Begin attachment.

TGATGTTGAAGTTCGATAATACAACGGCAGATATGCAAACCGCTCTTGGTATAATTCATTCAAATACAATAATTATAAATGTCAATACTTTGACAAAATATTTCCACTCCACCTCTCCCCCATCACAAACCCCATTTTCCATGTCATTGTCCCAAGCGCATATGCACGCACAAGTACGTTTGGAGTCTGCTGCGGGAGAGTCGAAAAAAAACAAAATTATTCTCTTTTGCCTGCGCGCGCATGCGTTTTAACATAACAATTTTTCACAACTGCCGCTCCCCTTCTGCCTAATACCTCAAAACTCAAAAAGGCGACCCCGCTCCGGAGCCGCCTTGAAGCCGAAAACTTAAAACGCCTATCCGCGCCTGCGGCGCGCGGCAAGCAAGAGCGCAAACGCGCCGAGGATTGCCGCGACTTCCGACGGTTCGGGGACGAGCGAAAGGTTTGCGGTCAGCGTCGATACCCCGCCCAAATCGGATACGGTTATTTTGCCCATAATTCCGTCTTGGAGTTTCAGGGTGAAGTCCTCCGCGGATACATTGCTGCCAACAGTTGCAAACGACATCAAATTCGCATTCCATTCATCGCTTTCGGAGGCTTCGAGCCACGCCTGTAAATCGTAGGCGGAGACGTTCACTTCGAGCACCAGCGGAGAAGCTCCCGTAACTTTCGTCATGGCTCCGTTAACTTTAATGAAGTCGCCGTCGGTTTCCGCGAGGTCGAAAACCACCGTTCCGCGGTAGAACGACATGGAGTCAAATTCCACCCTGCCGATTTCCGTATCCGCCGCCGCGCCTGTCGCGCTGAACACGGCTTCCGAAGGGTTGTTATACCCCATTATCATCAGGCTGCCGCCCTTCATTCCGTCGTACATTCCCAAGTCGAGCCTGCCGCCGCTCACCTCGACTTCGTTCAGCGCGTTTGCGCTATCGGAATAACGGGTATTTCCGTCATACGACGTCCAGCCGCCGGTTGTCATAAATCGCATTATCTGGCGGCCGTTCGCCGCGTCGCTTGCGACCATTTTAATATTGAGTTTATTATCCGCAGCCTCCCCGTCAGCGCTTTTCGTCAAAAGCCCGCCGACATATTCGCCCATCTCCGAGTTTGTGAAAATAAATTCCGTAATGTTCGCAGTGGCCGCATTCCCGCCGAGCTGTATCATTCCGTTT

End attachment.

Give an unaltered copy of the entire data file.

TGATGTTGAAGTTCGATAATACAACGGCAGATATGCAAACCGCTCTTGGTATAATTCATTCAAATACAATAATTATAAATGTCAATACTTTGACAAAATATTTCCACTCCACCTCTCCCCCATCACAAACCCCATTTTCCATGTCATTGTCCCAAGCGCATATGCACGCACAAGTACGTTTGGAGTCTGCTGCGGGAGAGTCGAAAAAAAACAAAATTATTCTCTTTTGCCTGCGCGCGCATGCGTTTTAACATAACAATTTTTCACAACTGCCGCTCCCCTTCTGCCTAATACCTCAAAACTCAAAAAGGCGACCCCGCTCCGGAGCCGCCTTGAAGCCGAAAACTTAAAACGCCTATCCGCGCCTGCGGCGCGCGGCAAGCAAGAGCGCAAACGCGCCGAGGATTGCCGCGACTTCCGACGGTTCGGGGACGAGCGAAAGGTTTGCGGTCAGCGTCGATACCCCGCCCAAATCGGATACGGTTATTTTGCCCATAATTCCGTCTTGGAGTTTCAGGGTGAAGTCCTCCGCGGATACATTGCTGCCAACAGTTGCAAACGACATCAAATTCGCATTCCATTCATCGCTTTCGGAGGCTTCGAGCCACGCCTGTAAATCGTAGGCGGAGACGTTCACTTCGAGCACCAGCGGAGAAGCTCCCGTAACTTTCGTCATGGCTCCGTTAACTTTAATGAAGTCGCCGTCGGTTTCCGCGAGGTCGAAAACCACCGTTCCGCGGTAGAACGACATGGAGTCAAATTCCACCCTGCCGATTTCCGTATCCGCCGCCGCGCCTGTCGCGCTGAACACGGCTTCCGAAGGGTTGTTATACCCCATTATCATCAGGCTGCCGCCCTTCATTCCGTCGTACATTCCCAAGTCGAGCCTGCCGCCGCTCACCTCGACTTCGTTCAGCGCGTTTGCGCTATCGGAATAACGGGTATTTCCGTCATACGACGTCCAGCCGCCGGTTGTCATAAATCGCATTATCTGGCGGCCGTTCGCCGCGTCGCTTGCGACCATTTTAATATTGAGTTTATTATCCGCAGCCTCCCCGTCAGCGCTTTTCGTCAAAAGCCCGCCGACATATTCGCCCATCTCCGAGTTTGTGAAAATAAATTCCGTAATGTTCGCAGTGGCCGCATTCCCGCCGAGCTGTATCATTCCGTTT